Burns can be extremely painful for the patient and difficult to manage for the clinician. Over the years I treated many burns including babies, children and older adults. Understanding burns is the basic requirement that is absolutely necessary in the healing process. During the initial assessment staging the wound is vital and is done by sensation tests throughout the involved tissue because the entire burn will vary in depth causing sensation changes over the peri wound and wound itself. First degree wounds are the most painful because nerve endings are inflamed and fully exposed encompassing the epidermis layer causing redness and swelling (MedlinePlus, 2014). First degree burns usually heal in 7 to 10 days with topical medication and light debridement. Second degree burns involve the epidermis and dermal layers and remain painful because the nerves are exposed causing redness, swelling and blisters (MedlinePlus, 2014). Second degree burns heal in 10 to 21 days requiring topical medication and moderate firm debridement timely to avoid scaring. Third degree burns involve the epidermis, dermis and hypodermis layers with much less pain because the nerves are fully damaged causing numbness, redness, swelling, blisters and thick eschar (MedlinePlus, 2014). Third degree burns heal in 21 days to months and usually require surgical debridement, skin grafting resulting in severe scaring and soft tissue restrictions.
Burns are devided into 4 categories of depth: epidermial, superficial partial thickness, deep partial thickness and full-thickess (Devgan et al. 2006). Epidermal and superficial partial thickness are considered 1st and 2nd degree requiring non-operative wound treatment, but deep partial thickness and full-thickness are considered 3rd degree burns and often require operative more invasive care (Devgan et al. 2006). Clinical understanding of these categories is vital in the wound healing process because burn wounds undergo a conversion process that imped healing (Devgan et al. 2006). The conversion process is described as 3 complicated zones: viable zone of coagulation, continued viable stasis zone and edematous zone of hyperemia (obstruction of blood flow) (Devgan et al. 2006). Wound healing is interrupted in these 3 zones requiring timely assessment and intervention, which is why this research article looked at various modalities to improve depth assessment (Devgan et al. 2006). The most used and cost effective method is bedside clinical exam with an accuracy of two thirds of burns assessing appearance, staging of capillary refill, capillary staining and sensation testing with light touch and pin prick (Devgan et al. 2006). However, bedside assessment limitations are consistent clinical knowledge of burns leading to error of overestimation of burn depth and validity of diagnosis (Devgan et al. 2006). The available modalities that are listed in this article are: biopsy and histology, thermography, vial dyes, indocyanine green video angiography and laser doppler flowmetry (Devgan et al. 2006). Biopsy and histology is 100% accurate but has drawbacks of invasiveness and added tissue damage and scarring, increased cost of experienced pathologist and subjective interpretation (Devgan et al. 2006). Thermography is a modality that measures tissue temperature to diagnose burn depth with an accuracy of 90%, but has disadvantages of false positive depth secondary to loss of heat within the tissue after 3 days of the burn (Devgan et al. 2006). Vital dyes is a modality rarely used that employs intravenous injection of fluorescein dye surveyed by illumination of 360 to 400 ultraviolet light over damaged tissue looking for depth but cannot differentiate between superficial and deep partial-thickness wounds or recognize healthy tissue covered with eschar (Devgan et al. 2006). Indocyanine green video angiography (ICG) is a modality that uses videography that pictures changes in tissue perfusion with intravenous injection of IGC looking for dye uptake within the damaged tissue (Devgan et al. 2006). This modality has the potential to gain popularity but has disadvantages of cost and large infrastructure requirements as well as interference with topical medication used for burn intervention (Devgan et al. 2006). Laser doppler flowmetry monitors perfusion using mono frequency light waves with an accuracy of 90 to 97% (Devgan et al. 2006). However, this modality has limitations as well because it involves using a probe and pressure directly on the burned tissue subjecting the tissue to infection and additional wound trauma (Devgan et al. 2006). In addition to the above modalities there is considerable research that is underway using advance modalities of: Optic measurements, nuclear imaging, and non-contact high frequency US to improve burn depth assessment (Devgan et al. 2006).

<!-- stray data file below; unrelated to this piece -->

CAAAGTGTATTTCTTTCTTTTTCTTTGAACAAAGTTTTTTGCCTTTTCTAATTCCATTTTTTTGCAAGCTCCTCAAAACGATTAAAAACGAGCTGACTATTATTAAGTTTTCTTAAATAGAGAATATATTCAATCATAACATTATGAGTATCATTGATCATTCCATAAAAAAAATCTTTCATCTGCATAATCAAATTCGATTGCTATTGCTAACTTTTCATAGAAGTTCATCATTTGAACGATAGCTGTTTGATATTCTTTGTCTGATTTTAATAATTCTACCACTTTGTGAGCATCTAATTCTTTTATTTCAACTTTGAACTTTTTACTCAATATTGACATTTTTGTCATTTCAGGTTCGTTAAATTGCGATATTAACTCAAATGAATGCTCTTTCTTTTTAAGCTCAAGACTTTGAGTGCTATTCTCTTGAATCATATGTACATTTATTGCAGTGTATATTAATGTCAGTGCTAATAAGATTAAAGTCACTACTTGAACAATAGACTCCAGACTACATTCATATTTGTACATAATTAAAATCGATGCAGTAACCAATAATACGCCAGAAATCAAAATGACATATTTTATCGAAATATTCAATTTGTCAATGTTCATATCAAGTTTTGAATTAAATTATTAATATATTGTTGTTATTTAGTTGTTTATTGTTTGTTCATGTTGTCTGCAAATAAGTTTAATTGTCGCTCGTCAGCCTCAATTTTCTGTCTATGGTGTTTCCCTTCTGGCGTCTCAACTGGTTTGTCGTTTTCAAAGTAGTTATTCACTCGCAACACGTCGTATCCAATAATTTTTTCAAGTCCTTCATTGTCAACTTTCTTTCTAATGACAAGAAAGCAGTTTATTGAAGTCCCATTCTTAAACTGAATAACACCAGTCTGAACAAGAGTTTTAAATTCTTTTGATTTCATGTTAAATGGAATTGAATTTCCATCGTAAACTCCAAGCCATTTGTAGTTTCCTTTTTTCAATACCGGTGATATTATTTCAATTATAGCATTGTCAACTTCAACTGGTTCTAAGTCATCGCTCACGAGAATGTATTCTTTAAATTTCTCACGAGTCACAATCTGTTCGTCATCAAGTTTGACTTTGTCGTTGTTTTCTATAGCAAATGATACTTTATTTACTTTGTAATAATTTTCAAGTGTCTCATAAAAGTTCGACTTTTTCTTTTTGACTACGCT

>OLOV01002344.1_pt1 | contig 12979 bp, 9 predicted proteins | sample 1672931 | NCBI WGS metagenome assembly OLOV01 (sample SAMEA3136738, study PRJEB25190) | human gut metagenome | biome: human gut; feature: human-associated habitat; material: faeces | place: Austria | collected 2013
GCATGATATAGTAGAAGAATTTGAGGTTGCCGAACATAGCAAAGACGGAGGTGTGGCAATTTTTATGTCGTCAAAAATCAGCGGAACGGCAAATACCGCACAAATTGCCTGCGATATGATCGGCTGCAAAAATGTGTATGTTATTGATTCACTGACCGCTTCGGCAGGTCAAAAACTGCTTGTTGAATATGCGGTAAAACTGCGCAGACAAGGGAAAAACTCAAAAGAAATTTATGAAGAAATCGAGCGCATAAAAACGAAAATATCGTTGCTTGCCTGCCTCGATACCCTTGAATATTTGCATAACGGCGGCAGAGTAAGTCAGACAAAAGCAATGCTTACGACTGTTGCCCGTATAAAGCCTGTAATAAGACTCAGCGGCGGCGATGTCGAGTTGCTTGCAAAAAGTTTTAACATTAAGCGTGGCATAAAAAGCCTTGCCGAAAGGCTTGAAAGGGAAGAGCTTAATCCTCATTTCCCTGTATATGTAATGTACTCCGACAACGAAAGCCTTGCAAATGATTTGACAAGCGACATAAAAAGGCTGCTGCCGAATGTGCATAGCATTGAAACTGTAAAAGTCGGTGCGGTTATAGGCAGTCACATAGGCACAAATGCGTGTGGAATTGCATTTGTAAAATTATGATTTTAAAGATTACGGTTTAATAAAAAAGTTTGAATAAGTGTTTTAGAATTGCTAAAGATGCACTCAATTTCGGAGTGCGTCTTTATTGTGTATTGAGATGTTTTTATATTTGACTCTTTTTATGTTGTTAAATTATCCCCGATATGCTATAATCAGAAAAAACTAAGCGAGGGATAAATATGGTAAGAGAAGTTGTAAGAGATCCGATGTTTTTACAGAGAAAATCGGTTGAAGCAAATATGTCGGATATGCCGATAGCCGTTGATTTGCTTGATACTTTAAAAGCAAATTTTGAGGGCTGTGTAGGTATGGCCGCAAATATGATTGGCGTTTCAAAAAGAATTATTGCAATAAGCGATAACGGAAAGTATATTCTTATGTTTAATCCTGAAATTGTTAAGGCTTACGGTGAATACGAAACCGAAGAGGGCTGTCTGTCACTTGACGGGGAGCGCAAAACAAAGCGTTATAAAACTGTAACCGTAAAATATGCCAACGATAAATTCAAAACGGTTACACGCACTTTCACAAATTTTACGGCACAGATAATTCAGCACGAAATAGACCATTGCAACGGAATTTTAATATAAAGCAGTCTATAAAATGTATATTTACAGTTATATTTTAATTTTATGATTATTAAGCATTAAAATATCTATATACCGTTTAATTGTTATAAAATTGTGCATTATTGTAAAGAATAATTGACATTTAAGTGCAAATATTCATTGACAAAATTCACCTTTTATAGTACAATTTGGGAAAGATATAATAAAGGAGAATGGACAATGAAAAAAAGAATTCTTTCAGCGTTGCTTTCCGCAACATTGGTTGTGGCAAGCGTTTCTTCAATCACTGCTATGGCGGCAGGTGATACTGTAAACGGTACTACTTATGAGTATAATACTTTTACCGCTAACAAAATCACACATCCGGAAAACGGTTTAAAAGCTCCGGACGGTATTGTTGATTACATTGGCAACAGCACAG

All of the mentioned modalities sound very promising in assessing burn depth to aide in diagnosing and timely intervention in burn victims. However, in my opinion improvement in consistent clinician assessment is necessary followed by a referral as soon as possible to the next level of care for the best outcome.
Sherri Boos, PT, DPT
Figure 1 (MedlinePlus Medical Encyclopedia Image, 2014).
Burns: MedlinePlus Medical Encyclopedia Image. (n.d.). Retrieved August 3, 2014, from
Devgan, L., Bhat, S., Aylward, S., & Spence, R. J. (2006). Modalities for the assessment of burn
wound depth. Journal of Burns and Wounds, 5, 7-15. Retrieved from Utica College.